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MICREL INC. v. MONOLITHIC POWER SYSTEMS

United States District Court, N.D. California


December 9, 2005.

MICREL INC., a California corporation, Plaintiff,
v.
MONOLITHIC POWER SYSTEMS, INC., a Delaware corporation, MICHAEL R. HSING, JAMES C. MOYER, and DOES 1-20 inclusive, Defendants.

The opinion of the court was delivered by: JEFFREY WHITE, District Judge

ORDER GRANTING IN PART AND DENYING IN PART DEFENDANTS' MOTION TO DISMISS STATE LAW CLAIMS IN SECOND AMENDED COMPLAINT
I. INTRODUCTION
This matter comes before the Court upon consideration of the motion to dismiss filed by defendants Monolithic Power Systems, Inc. ("MPS"), Michael R. Hsing ("Hsing"), and James C. Moyer ("Moyer") (collectively "Defendants"). Having considered the parties' pleadings, the relevant legal authority, and having had the benefit of oral argument, the Court GRANTS IN PART AND DENIES IN PART Defendants' motion.

II. PROCEDURAL BACKGROUND

  On November 10, 2004, Micrel filed a complaint against MPS alleging infringement of two of Micrel's patents. On November 29, 2004, Micrel filed a First Amended Complaint ("FAC"), again alleging two counts of patent infringement, adding Hsing and Moyer as defendants, and adding claims for misappropriation of trade secrets pursuant to California's Uniform Trade Secrets Act, Civil Code §§ 3426 et seq. (hereinafter "CUTSA"), common law misappropriation, breach of confidentiality agreements, and violations of California Business and Professions Code Section 17200 ("Section 17200").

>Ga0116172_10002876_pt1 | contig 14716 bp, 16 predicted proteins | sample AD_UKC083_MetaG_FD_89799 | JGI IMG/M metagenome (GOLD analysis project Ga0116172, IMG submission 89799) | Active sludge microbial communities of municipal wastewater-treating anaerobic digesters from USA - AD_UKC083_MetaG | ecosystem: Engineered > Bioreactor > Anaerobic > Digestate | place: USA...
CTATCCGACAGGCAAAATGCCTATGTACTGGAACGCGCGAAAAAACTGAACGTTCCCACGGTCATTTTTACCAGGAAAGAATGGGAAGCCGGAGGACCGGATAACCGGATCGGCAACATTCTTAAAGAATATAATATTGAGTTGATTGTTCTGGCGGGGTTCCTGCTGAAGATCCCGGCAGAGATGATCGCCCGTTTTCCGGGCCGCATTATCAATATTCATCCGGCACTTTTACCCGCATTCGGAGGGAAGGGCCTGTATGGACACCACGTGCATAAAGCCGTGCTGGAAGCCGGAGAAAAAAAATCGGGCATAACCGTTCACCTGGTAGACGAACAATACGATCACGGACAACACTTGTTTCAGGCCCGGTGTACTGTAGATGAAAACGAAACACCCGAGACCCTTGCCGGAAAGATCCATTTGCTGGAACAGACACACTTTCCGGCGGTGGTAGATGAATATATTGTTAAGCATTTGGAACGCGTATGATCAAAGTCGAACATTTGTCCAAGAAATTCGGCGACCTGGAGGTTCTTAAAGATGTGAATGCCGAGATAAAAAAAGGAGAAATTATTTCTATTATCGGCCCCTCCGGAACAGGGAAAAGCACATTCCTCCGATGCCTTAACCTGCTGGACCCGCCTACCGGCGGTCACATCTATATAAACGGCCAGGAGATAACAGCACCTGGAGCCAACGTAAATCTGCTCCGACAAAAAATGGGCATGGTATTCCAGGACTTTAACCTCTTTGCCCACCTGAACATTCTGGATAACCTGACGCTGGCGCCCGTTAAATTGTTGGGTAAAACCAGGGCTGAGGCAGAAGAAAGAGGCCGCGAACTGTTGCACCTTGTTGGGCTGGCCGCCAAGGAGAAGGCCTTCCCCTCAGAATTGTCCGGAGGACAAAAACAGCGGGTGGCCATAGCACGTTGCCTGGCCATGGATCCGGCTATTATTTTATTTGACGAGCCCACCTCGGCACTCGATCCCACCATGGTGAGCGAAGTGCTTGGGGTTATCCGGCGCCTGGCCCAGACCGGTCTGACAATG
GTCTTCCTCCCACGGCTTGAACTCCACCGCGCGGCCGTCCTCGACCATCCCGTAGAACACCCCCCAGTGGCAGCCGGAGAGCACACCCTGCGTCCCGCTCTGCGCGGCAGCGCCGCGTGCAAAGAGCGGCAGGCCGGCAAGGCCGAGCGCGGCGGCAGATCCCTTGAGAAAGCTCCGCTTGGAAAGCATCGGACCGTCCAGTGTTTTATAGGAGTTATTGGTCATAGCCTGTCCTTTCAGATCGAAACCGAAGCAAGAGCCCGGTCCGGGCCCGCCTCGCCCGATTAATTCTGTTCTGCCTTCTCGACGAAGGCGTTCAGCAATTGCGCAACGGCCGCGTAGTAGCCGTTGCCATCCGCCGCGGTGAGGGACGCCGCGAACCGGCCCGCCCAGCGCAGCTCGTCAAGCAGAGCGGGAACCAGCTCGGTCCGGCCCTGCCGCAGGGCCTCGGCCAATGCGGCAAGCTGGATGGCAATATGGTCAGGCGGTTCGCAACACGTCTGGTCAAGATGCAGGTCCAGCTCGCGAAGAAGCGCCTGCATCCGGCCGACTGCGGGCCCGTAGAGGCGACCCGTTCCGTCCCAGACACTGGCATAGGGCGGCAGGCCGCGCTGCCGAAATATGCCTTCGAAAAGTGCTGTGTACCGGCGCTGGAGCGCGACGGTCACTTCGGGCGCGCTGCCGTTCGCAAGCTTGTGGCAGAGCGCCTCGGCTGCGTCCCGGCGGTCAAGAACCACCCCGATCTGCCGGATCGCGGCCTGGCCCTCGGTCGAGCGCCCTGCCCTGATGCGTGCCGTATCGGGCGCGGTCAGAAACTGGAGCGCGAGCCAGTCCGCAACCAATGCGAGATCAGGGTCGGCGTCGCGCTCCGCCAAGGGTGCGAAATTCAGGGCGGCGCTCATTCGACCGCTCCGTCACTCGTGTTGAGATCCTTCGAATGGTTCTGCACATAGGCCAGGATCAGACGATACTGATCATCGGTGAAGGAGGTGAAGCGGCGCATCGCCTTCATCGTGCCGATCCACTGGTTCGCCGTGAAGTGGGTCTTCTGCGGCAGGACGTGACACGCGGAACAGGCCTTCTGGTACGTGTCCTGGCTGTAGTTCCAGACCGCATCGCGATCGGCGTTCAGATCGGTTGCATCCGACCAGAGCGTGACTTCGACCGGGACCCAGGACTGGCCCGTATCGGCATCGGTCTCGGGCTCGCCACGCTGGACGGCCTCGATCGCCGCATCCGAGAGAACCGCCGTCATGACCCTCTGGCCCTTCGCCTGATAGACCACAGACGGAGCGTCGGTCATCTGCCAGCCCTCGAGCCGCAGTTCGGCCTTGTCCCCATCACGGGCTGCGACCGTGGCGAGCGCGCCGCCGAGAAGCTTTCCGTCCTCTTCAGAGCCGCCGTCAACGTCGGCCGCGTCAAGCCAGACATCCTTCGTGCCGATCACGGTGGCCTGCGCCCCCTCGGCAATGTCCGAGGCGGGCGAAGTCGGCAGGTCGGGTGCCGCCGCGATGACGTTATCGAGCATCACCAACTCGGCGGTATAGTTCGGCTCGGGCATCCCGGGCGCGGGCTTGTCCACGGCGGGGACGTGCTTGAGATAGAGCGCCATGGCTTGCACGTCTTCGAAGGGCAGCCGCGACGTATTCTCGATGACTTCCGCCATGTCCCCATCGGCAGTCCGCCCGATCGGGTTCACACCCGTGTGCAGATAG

Defendants initially moved to dismiss each of the state law causes of action in the FAC on the ground that each of those claims was barred by the applicable statutes of limitations. The Court granted Defendants' motion on this ground, but provided Micrel leave to amend to allege facts demonstrating that the discovery rule applied.

  Micrel filed a Second Amended Complaint ("SAC") on May 2, 2005 and Defendants now move again to dismiss Micrel's state law claims based on statute of limitations grounds.

  III. FACTUAL BACKGROUND

  In the SAC, as in the FAC, Micrel alleges that Moyer was a design engineer and Hsing was a process development engineer at Micrel. (SAC ¶¶ 18, 30.) While working at Micrel, Hsing and Moyer co-invented a structure that was patented in United States Patent No. 5,571,046 (the "'046 Patent"). (Id., ¶¶ 23, 33.) Hsing also co-invented a process that is the subject of United States Patent No. 5,556,796 (the "'796 Patent"). (Id., ¶ 24.)

  When Hsing and Moyer joined Micrel, both signed proprietary invention and confidentiality agreements with Micrel, stating that each agreed to preserve Micrel's trade secrets and research during and after employment with Micrel. (Id., ¶¶ 21-22, 31-32.) Upon leaving Micrel, both Hsing and Moyer signed termination certificates stating that each agreed to continue to comply with the confidentiality agreements and preserve Micrel's trade secrets, confidential data, and research. (Id., ¶¶ 25-26, 36-37.)